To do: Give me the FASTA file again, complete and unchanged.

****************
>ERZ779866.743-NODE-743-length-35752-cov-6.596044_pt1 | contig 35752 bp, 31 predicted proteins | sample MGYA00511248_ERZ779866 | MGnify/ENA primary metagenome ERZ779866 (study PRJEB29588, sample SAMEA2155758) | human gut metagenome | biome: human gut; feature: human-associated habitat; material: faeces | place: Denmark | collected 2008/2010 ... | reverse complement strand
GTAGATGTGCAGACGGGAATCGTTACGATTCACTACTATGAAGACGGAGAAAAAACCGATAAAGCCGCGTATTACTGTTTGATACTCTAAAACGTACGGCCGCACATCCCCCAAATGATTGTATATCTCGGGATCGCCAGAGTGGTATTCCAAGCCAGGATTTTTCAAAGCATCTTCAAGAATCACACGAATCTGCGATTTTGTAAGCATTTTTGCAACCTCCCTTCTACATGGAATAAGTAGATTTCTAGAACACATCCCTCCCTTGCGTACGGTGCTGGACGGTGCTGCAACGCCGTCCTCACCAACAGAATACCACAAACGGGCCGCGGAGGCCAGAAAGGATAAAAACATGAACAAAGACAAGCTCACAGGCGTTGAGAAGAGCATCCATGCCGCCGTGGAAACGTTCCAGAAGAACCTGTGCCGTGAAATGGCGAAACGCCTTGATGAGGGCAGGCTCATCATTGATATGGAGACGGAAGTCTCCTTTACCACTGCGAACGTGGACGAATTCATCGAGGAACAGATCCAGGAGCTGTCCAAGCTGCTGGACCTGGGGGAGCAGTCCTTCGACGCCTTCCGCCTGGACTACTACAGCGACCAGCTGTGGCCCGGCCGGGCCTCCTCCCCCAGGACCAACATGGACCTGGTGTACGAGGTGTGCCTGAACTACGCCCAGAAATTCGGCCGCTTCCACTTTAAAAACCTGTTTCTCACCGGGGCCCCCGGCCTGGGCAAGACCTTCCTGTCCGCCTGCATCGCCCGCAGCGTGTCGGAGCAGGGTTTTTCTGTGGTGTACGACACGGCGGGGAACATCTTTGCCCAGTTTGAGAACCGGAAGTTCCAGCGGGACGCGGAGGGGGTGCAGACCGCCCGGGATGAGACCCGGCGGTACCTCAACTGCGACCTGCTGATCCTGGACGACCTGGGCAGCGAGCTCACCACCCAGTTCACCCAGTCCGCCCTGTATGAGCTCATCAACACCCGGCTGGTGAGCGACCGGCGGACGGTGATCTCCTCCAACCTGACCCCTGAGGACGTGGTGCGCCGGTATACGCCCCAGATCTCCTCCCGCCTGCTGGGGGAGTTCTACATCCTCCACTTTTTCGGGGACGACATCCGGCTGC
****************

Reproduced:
>ERZ779866.743-NODE-743-length-35752-cov-6.596044_pt1 | contig 35752 bp, 31 predicted proteins | sample MGYA00511248_ERZ779866 | MGnify/ENA primary metagenome ERZ779866 (study PRJEB29588, sample SAMEA2155758) | human gut metagenome | biome: human gut; feature: human-associated habitat; material: faeces | place: Denmark | collected 2008/2010 ... | reverse complement strand
GTAGATGTGCAGACGGGAATCGTTACGATTCACTACTATGAAGACGGAGAAAAAACCGATAAAGCCGCGTATTACTGTTTGATACTCTAAAACGTACGGCCGCACATCCCCCAAATGATTGTATATCTCGGGATCGCCAGAGTGGTATTCCAAGCCAGGATTTTTCAAAGCATCTTCAAGAATCACACGAATCTGCGATTTTGTAAGCATTTTTGCAACCTCCCTTCTACATGGAATAAGTAGATTTCTAGAACACATCCCTCCCTTGCGTACGGTGCTGGACGGTGCTGCAACGCCGTCCTCACCAACAGAATACCACAAACGGGCCGCGGAGGCCAGAAAGGATAAAAACATGAACAAAGACAAGCTCACAGGCGTTGAGAAGAGCATCCATGCCGCCGTGGAAACGTTCCAGAAGAACCTGTGCCGTGAAATGGCGAAACGCCTTGATGAGGGCAGGCTCATCATTGATATGGAGACGGAAGTCTCCTTTACCACTGCGAACGTGGACGAATTCATCGAGGAACAGATCCAGGAGCTGTCCAAGCTGCTGGACCTGGGGGAGCAGTCCTTCGACGCCTTCCGCCTGGACTACTACAGCGACCAGCTGTGGCCCGGCCGGGCCTCCTCCCCCAGGACCAACATGGACCTGGTGTACGAGGTGTGCCTGAACTACGCCCAGAAATTCGGCCGCTTCCACTTTAAAAACCTGTTTCTCACCGGGGCCCCCGGCCTGGGCAAGACCTTCCTGTCCGCCTGCATCGCCCGCAGCGTGTCGGAGCAGGGTTTTTCTGTGGTGTACGACACGGCGGGGAACATCTTTGCCCAGTTTGAGAACCGGAAGTTCCAGCGGGACGCGGAGGGGGTGCAGACCGCCCGGGATGAGACCCGGCGGTACCTCAACTGCGACCTGCTGATCCTGGACGACCTGGGCAGCGAGCTCACCACCCAGTTCACCCAGTCCGCCCTGTATGAGCTCATCAACACCCGGCTGGTGAGCGACCGGCGGACGGTGATCTCCTCCAACCTGACCCCTGAGGACGTGGTGCGCCGGTATACGCCCCAGATCTCCTCCCGCCTGCTGGGGGAGTTCTACATCCTCCACTTTTTCGGGGACGACATCCGGCTGC